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After lunch, where all we did was launch the Michigan Tech student chapter of The Engineering Society of Detroit (see separate story), I met with Dave House — Michigan native, Michigan Tech alumnus, wildly successful tech executive, entrepreneur, and major Michigan Tech supporter.

All House did was lead Intel’s microprocessor business for 23 years, growing it from $40 million a year and losing money to $4 billion a year and all of the company’s profit. Oh, and he led the group that created the “Intel Inside” slogan.

But before that, House grew up in Muskegon, and graduated from Muskegon High School and Muskegon Community College, and then came to Michigan Tech on a scholarship and graduated in 1965 with a degree in electrical engineering. He then went to Northeastern University in Boston for his electrical engineering Masters, and stayed in Massachusetts for seven years designing minicomputers and digital systems.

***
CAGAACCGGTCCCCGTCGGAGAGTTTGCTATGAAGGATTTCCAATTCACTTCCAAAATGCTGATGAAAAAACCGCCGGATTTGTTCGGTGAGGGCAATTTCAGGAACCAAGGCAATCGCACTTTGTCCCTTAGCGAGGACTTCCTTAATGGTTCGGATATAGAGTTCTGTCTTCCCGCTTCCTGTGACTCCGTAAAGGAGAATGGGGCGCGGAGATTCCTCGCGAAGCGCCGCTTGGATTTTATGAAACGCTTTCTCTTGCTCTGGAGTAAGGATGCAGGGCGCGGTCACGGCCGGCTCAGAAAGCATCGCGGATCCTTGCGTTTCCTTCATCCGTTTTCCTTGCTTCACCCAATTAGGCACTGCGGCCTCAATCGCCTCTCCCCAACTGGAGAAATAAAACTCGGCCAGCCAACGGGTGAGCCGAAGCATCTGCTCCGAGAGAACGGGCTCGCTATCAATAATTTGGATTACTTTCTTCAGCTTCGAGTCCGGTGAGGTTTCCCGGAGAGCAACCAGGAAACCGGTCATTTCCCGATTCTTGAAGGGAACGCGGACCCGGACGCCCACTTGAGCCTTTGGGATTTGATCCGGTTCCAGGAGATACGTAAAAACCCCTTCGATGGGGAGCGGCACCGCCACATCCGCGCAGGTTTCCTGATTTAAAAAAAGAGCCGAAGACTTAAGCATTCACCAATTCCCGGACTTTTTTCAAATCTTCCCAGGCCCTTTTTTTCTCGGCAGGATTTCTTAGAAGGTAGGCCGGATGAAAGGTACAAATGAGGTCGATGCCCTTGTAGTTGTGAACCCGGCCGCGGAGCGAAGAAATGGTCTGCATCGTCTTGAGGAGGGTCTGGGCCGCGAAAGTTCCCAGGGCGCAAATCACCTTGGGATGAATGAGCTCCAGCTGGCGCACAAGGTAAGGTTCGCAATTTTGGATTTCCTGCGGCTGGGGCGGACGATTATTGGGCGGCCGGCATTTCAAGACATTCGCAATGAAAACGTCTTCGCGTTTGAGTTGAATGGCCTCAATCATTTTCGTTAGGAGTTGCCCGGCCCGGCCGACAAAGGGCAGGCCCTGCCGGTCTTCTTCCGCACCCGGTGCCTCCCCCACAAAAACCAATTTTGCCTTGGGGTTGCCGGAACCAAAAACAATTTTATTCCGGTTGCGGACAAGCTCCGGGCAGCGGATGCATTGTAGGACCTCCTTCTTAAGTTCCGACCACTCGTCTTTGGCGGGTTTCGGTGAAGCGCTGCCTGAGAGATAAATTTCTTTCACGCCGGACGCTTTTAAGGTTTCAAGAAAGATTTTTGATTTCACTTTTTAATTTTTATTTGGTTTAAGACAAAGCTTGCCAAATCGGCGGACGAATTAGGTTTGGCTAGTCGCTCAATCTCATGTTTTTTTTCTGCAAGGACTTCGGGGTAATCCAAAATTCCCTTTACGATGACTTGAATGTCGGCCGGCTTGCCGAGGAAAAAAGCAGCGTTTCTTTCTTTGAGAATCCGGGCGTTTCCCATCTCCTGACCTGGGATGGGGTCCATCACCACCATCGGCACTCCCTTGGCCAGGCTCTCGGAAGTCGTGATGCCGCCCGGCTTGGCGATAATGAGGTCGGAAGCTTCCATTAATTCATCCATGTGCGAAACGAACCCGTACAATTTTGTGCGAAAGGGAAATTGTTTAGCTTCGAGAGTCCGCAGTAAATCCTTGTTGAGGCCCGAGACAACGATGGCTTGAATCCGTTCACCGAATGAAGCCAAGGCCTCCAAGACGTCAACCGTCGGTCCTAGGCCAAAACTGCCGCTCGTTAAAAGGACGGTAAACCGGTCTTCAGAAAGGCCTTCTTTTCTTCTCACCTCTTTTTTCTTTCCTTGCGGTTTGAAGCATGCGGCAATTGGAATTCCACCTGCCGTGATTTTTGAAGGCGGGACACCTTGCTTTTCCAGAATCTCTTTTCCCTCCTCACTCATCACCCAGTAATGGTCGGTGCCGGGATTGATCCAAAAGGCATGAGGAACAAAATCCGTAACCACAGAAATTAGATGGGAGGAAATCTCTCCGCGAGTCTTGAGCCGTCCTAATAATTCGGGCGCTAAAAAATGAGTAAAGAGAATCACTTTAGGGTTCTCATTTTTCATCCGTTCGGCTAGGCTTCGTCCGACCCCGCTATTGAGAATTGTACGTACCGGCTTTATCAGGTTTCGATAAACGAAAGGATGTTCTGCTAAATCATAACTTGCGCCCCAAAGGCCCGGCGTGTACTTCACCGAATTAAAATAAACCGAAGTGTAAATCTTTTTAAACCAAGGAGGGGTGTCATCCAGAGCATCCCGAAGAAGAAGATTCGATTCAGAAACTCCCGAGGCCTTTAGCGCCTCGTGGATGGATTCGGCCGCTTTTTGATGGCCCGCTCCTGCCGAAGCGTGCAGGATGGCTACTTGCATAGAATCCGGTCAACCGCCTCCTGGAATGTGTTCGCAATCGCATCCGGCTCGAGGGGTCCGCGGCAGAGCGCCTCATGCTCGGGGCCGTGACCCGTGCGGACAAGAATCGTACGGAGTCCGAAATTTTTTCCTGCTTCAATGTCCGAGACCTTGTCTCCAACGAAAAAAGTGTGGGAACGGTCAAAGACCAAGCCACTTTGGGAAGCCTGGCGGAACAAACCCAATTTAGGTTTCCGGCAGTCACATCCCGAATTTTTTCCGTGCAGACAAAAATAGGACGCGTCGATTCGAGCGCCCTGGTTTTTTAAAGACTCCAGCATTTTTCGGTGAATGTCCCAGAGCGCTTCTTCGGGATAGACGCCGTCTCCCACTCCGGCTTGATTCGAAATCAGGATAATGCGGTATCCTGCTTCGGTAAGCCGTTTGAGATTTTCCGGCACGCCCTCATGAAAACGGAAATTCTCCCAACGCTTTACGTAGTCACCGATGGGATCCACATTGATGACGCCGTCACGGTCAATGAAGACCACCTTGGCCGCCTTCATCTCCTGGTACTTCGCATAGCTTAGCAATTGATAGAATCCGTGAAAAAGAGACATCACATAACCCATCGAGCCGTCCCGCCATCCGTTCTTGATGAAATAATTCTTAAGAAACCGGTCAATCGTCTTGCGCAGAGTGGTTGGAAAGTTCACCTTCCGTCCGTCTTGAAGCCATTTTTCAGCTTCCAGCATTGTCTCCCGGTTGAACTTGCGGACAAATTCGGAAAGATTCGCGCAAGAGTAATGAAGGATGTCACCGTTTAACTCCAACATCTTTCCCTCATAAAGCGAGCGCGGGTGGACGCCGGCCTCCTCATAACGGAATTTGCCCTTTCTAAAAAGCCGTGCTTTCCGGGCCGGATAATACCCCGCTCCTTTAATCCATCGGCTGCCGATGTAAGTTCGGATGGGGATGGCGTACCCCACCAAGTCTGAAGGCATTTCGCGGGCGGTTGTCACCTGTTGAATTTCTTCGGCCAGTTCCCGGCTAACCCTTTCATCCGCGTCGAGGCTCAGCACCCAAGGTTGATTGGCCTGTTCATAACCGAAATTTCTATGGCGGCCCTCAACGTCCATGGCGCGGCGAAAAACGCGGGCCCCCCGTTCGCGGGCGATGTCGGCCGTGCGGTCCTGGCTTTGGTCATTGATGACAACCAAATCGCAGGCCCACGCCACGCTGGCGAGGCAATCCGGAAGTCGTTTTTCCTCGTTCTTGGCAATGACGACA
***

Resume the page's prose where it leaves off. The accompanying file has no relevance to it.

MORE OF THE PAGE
After Intel, he went on to a variety of ventures, including Bay Networks, an Ethernet products innovator, where he led a merger with Nortel, where he became president. He’s been chair of Brocade Communication Systems since 2005 and his business card lists nine other ventures where he’s owner, manager or board member.

House was in Houghton for one of his periodic campus visits with university leaders and students.

“I’ve been coming to campus two or three times a year for 16 years,” House said. “I formed an entrepreneur group that comes to campus twice a year … alumni who have started businesses and been leaders in businesses and who come back to advise and support.”

House said he does so because “the university gave me the training and skills to be what I am, and that’s why I’m back here. Part of what I am is Michigan Tech, and part of my success came from the training and transformation that happens here, to learn the skills that you need in industry.”

House is also a huge advocate of STEM education in the earliest part of childhood.

“We have a huge wealth gap in the United States, and at the basic root of the wealth gap is an education gap,” he said. “We have had a complete change in the kinds of jobs that provide a good living because of globalization. Our companies compete globally so they have to source globally. So a lot of the jobs for which a high school education was adequate no longer exist in this country. Yet there are more and more jobs available in higher-skilled areas. There’s a huge shortage of engineers and scientists. We have to import them from overseas in masses.”

Instead, House said, Americans need to learn STEM.